Data on female genital mutilation/cutting (FGM/C) are rarely collected in health facilities, yet routine collection of facility-based data through other health-seeking visits (e.g., during antenatal care) is considered good medical practice and can be an important source of data. Clinical exams provide an opportunity to identify women and girls who have undergone FGM/C, which is an important step in aiding the prevention of chronic complications that can be difficult to manage later in life. These exams also make it possible to refer those with FGM/C-related complications for specialized treatment. Clinical visits also present an opportunity to discuss prevention of the practice. In instances where women seeking asylum due to FGM/C are required to prove their status, physical exams can provide supporting evidence. This Guidance Note outlines critical considerations for the collecting and documenting of FGM/C data by health-care providers. Existing literature is drawn upon as well as key findings from a study conducted by the Evidence to End FGM/C research consortium that gathered data from professionals about their views and experiences in the measurement of FGM/C prevalence.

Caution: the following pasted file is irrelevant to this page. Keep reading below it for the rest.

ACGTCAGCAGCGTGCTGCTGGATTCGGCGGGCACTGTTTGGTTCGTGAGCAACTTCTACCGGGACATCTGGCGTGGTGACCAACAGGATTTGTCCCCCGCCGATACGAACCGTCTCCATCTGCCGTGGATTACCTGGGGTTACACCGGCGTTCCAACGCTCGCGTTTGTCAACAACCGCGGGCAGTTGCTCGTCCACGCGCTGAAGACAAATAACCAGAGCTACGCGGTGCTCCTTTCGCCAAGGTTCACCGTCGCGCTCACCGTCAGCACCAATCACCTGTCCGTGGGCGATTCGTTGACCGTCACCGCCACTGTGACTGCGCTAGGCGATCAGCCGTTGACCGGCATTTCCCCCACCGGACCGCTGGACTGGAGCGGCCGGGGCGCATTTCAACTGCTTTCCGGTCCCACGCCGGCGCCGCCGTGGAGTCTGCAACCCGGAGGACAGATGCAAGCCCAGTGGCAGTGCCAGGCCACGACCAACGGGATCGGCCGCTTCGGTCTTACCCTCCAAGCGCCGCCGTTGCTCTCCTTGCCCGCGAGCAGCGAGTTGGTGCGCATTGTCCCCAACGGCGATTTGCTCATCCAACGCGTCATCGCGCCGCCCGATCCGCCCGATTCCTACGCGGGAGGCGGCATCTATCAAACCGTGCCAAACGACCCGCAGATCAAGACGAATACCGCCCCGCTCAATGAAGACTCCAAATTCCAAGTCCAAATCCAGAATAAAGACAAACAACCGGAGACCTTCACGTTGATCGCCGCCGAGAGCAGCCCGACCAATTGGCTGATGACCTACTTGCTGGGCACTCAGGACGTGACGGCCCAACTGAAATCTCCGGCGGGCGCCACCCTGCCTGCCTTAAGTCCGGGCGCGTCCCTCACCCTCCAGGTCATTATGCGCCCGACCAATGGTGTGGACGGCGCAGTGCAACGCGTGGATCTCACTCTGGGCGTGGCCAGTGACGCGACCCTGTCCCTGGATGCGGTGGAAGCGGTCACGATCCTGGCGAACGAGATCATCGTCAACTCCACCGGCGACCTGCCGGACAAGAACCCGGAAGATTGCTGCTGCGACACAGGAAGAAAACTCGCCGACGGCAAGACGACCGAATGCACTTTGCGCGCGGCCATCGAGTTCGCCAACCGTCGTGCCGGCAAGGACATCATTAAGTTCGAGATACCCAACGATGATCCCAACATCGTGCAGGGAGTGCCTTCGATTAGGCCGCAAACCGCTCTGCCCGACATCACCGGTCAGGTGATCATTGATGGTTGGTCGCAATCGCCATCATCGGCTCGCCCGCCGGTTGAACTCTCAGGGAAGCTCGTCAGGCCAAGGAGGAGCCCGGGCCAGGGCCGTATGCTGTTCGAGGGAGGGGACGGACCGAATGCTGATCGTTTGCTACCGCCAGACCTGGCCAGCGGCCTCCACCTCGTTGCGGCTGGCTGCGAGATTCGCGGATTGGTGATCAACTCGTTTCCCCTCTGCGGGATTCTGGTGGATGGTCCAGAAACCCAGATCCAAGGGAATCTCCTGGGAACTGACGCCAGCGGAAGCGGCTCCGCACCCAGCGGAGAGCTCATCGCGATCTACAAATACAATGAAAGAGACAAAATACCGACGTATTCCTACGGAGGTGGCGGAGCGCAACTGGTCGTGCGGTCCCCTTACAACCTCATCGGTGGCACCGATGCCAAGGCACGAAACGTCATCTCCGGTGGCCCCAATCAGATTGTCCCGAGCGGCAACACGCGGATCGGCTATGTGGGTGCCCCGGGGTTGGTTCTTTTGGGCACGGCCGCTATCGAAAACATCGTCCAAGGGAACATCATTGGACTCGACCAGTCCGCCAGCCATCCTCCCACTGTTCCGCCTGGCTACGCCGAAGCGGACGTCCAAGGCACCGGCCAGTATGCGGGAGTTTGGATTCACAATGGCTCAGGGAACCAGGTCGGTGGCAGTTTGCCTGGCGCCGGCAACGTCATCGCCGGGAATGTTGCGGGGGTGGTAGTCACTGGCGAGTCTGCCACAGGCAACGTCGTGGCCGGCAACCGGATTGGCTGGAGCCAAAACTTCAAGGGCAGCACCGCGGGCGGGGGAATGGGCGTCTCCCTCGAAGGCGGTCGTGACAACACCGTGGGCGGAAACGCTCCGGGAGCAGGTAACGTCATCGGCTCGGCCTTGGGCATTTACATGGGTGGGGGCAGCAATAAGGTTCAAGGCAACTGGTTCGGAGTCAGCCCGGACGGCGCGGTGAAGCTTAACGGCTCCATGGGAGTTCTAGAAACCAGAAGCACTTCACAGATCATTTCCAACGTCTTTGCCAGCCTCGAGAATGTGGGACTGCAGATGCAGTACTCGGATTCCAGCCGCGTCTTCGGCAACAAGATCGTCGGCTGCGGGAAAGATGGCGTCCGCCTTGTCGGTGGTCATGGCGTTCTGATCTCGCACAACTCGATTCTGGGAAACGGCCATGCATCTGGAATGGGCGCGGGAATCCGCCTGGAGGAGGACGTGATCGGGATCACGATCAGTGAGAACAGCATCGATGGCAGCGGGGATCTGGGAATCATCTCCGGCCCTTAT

Matanda, Dennis. 2020. "Considerations for collecting and documenting FGM/C data by health care providers," Evidence to End FGM/C: Research to Help Girls and Women Thrive. Nairobi: Population Council.
Evidence to End FGM/C: Research to Help Girls and Women Thrive